Publication Date


Document Type


First Advisor

Orcutt, Holly K.

Degree Name

Ph.D. (Doctor of Philosophy)

Legacy Department

Department of Psychology


Cognitive psychology; Clinical psychology


As demonstrated via fear-potentiated startle (FPS) paradigms, individuals with fear-based disorders exhibit greater startle responses and a lowered ability to distinguish between fear-related stimuli and safe stimuli (i.e., poor fear inhibition). Physiological indicators of self-regulation, such as respiratory sinus arrhythmia (RSA), appear to be related to the startle response. Therefore, increasing self-regulation may reduce fear load and improve fear inhibition. One method for doing so may be through mindfulness meditation. Using a FPS paradigm, the current study explored the use of mindfulness meditation (as compared to relaxation) as a method of decreasing fear load and enhancing fear inhibition by improving self-regulation (measured by RSA). Participants included 54 female undergraduates (Mage = 20.26) who completed several self-report questionnaires and then underwent the FPS paradigm. Results indicated that both groups exhibited similar increases in self-reported state mindfulness and decreases in tension. Contrary to hypotheses, membership in the relaxation condition predicted greater increase in RSA compared to the mindfulness condition. RSA mediated the relation between study condition and fear inhibition, but not fear load. Results may suggest that longer and/or more frequent mindfulness sessions may be necessary in order for positive effects on RSA to be observed. Limitations and future directions will be discussed.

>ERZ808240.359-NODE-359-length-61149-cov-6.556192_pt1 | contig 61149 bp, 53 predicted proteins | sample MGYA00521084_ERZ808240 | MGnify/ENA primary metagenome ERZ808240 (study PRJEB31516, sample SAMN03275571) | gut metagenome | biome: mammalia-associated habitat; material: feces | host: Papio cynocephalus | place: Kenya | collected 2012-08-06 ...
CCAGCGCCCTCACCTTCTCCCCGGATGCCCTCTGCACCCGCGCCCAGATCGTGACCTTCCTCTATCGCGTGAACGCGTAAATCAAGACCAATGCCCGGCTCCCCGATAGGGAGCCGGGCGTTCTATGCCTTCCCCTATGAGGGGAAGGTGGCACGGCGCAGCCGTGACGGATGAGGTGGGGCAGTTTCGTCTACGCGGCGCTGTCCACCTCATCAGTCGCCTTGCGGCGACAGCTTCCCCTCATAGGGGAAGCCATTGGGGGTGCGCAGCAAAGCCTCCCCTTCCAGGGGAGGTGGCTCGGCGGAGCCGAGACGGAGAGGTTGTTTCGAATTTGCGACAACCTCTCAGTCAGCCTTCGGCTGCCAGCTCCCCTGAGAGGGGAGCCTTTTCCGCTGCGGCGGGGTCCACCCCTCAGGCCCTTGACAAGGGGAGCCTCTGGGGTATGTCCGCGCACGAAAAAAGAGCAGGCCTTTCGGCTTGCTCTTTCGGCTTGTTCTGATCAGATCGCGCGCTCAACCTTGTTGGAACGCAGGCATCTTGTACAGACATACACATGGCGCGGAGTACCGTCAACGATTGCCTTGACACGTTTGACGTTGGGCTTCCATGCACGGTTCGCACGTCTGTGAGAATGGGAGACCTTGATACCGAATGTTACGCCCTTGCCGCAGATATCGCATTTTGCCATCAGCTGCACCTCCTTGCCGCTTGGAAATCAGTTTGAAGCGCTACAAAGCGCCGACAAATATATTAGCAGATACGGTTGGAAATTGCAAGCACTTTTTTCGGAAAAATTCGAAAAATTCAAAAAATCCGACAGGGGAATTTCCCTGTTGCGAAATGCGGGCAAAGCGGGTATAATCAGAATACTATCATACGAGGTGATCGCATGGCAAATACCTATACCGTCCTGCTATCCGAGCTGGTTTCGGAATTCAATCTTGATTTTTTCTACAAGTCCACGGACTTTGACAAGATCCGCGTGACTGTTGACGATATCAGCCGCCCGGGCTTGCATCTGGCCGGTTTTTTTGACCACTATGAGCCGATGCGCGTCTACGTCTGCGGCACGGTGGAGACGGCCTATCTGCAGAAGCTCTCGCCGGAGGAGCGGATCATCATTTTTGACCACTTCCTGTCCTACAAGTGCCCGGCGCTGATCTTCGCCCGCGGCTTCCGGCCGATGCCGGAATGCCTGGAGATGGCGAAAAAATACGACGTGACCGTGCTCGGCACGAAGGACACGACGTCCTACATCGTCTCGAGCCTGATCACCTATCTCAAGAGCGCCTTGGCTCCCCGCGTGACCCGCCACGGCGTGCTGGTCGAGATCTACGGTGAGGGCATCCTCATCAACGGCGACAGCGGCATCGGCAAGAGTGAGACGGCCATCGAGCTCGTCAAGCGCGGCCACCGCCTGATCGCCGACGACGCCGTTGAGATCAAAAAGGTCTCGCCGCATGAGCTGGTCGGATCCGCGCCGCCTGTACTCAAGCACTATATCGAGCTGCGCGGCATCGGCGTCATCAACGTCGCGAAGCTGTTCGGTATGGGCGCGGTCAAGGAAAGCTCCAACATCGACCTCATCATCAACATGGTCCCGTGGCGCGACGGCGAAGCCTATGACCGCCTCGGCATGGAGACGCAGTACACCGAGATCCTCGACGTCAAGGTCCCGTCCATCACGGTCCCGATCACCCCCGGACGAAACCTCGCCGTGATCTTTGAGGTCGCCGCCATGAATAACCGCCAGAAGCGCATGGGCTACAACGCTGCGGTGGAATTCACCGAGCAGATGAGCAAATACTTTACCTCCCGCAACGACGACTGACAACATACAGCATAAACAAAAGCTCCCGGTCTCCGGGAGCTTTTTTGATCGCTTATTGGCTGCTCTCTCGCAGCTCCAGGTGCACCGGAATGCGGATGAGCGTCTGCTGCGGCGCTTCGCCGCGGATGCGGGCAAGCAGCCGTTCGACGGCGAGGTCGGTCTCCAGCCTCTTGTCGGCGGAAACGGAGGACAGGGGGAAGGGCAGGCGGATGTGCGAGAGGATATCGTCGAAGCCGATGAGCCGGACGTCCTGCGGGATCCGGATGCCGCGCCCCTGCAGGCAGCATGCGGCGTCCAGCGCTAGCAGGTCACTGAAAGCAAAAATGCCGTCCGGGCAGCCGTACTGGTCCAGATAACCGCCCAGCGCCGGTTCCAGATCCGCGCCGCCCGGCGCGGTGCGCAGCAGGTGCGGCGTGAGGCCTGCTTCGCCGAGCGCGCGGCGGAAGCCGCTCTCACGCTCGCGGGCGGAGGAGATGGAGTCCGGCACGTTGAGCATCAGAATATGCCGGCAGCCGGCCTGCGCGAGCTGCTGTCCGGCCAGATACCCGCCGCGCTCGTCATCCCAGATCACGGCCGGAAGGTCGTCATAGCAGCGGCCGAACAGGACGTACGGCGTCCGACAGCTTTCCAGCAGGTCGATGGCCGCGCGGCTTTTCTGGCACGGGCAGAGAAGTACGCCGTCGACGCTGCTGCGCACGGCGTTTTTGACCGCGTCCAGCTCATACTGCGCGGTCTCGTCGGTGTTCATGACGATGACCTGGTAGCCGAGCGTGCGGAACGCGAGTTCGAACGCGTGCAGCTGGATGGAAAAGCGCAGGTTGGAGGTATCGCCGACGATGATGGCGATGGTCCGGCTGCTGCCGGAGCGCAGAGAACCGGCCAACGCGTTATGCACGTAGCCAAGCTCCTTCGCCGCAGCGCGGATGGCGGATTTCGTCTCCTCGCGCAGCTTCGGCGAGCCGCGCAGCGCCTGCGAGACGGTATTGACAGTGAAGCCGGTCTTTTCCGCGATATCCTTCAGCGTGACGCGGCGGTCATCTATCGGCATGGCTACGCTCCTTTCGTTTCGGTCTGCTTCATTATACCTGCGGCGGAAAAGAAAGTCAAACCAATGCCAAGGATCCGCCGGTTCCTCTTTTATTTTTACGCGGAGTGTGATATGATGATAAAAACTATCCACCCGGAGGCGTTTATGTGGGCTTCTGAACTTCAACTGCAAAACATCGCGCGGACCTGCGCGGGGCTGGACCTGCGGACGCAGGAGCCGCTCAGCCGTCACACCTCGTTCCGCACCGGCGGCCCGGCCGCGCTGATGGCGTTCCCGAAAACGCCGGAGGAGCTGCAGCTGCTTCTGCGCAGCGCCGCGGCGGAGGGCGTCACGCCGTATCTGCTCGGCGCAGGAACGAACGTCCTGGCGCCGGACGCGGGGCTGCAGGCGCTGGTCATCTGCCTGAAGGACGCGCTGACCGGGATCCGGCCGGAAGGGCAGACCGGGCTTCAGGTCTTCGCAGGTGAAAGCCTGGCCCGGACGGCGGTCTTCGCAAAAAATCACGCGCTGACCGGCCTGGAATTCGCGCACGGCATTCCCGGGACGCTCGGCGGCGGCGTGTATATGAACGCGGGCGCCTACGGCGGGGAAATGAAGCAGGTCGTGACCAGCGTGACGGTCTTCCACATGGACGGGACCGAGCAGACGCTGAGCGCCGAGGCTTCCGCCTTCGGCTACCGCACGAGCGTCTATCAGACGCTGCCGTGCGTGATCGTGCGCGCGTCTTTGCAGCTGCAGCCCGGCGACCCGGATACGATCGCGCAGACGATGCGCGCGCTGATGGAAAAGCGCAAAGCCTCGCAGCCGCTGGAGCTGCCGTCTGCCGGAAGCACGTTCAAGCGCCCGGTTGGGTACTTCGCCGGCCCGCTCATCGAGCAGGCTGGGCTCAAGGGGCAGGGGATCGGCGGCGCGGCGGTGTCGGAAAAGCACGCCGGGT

Advisors: Holly K. Orcutt.||Committee members: Julie Crouch; Tanja Jovanovic; Michelle Lilly; Leslie Matuszewich; Kevin Wu.||Includes bibliographical references.||Includes illustrations.


iv, 124 pages




Northern Illinois University

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